$1B to help telecom carriers to “rip and replace” Huawei and ZTE equipment

Pierluigi Paganini March 02, 2020

US Congress passed legislation offering $1 billion to help telecom carriers “rip and replace” equipment from Chinese giants Huawei and ZTE.

On Thursday, US lawmakers have passed legislation that plans to give $1 billion to telecom carriers to “rip and replace” equipment from Chinese tech giants Huawei and ZTE.

The measure approved by the Senate is now passed to the White House for the final signature from President Donald Trump.

The bill also prohibits the spending of federal funds for the purchase or maintenance of telecom equipment from “untrusted” suppliers.

To bill remarks that the equipment from the Chinese companies poses a national security risk for firms with fewer than two million customers.

“Telecommunications equipment from certain foreign adversaries poses a significant threat to our national security, economic prosperity, and the future of US leadership in advanced wireless technology,” said Senator Roger Wicker.

“By establishing a ‘rip and replace’ program, this legislation will provide meaningful safeguards for our communications networks and more secure connections for Americans.”

In February, the United States Department of Justice officially charged 4 members of China’s PLA’s 54th Research Institute, a division of the Chinese military, with hacking into credit reporting agency Equifax.

The four members of the Chinese military unit are Wu Zhiyong (吴志勇), Wang Qian (王乾), Xu Ke (许可) and Liu Lei (刘磊), the DoJ’s indictment also states that they have stolen corporate intellectual property (IP) from the company.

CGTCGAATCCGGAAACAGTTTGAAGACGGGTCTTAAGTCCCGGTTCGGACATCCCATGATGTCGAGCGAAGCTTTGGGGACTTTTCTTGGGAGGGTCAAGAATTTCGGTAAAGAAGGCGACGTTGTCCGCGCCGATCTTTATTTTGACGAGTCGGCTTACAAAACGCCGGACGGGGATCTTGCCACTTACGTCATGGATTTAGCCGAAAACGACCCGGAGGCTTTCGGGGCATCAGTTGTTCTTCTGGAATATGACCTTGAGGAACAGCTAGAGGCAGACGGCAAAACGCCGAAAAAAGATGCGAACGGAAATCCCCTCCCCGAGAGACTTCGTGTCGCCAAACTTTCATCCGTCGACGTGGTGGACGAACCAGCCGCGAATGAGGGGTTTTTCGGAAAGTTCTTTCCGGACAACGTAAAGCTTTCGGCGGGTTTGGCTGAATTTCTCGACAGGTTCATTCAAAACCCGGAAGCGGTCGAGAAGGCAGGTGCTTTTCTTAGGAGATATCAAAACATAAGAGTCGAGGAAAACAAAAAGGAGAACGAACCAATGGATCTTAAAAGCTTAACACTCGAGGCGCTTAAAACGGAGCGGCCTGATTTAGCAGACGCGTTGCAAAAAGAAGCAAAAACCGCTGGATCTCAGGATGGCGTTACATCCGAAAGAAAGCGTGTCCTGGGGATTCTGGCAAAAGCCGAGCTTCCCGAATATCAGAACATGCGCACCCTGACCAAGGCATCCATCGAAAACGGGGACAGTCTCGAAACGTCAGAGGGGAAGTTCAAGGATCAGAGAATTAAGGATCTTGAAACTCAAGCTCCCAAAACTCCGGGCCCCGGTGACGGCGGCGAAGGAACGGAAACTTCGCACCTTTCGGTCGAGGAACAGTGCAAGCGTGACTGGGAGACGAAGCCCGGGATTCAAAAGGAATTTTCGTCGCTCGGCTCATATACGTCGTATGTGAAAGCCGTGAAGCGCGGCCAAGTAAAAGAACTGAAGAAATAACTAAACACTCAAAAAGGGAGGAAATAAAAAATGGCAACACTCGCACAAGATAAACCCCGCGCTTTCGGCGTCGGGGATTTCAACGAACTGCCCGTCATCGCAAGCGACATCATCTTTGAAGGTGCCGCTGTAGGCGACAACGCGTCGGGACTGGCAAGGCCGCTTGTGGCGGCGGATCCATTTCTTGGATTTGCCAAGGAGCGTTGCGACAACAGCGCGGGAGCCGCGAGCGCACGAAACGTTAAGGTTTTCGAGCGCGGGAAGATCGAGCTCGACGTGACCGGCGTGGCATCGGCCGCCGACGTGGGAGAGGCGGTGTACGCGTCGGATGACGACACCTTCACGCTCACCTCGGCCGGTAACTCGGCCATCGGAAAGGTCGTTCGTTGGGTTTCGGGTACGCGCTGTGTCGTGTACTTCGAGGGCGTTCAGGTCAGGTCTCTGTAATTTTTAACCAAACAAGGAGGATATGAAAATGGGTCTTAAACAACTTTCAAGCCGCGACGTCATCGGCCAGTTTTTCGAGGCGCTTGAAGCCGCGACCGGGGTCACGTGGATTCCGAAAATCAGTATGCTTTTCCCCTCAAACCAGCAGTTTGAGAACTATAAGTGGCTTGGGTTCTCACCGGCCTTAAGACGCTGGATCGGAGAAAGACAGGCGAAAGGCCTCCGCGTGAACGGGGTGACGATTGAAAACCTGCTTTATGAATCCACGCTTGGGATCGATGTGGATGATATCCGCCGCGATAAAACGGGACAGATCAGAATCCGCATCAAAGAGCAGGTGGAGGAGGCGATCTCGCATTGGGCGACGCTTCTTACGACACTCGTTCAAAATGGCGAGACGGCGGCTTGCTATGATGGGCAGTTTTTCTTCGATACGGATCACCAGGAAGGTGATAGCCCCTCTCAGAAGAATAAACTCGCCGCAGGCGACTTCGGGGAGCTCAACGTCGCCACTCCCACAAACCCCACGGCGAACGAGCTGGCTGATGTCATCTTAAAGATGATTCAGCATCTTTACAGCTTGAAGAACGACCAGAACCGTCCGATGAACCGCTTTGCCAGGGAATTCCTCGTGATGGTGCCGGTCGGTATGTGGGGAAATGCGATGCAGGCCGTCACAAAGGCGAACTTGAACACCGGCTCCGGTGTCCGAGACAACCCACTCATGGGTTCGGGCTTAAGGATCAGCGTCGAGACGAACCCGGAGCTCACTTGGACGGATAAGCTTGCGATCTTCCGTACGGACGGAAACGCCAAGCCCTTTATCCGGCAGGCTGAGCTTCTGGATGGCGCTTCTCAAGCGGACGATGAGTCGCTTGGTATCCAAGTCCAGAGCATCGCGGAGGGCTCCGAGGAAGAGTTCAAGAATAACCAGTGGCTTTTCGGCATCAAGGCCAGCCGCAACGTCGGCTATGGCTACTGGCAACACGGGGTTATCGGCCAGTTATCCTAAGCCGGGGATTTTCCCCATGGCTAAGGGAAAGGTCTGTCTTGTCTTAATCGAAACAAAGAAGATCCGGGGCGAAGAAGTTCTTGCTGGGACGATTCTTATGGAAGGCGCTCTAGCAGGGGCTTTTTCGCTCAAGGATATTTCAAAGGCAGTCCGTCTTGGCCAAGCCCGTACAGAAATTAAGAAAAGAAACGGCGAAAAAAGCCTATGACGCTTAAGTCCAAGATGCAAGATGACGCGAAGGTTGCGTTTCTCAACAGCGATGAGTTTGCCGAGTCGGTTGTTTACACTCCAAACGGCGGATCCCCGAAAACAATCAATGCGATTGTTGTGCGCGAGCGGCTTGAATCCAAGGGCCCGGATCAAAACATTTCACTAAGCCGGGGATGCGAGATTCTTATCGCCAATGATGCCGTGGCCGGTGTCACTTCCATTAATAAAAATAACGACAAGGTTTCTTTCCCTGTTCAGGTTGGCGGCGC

A few weeks ago, the Wall Street Journal reported that U.S. officials say Huawei can covertly access telecom networks where its equipment is installed.

“U.S. officials say Huawei Technologies Co. can covertly access mobile-phone networks around the world through “back doors” designed for use by law enforcement, as Washington tries to persuade allies to exclude the Chinese company from their networks.” states The Wall Street Journal.

“Intelligence shows Huawei has had this secret capability for more than a decade, U.S. officials said. Huawei rejected the allegations.”

After The Wall Street Journal quoted him as one of the officials that are accusing Huawei, the U.S. national security adviser, Robert O’Brien, made the statement at an Atlantic Council forum.

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Pierluigi Paganini

(SecurityAffairs – hacking, Huawei)

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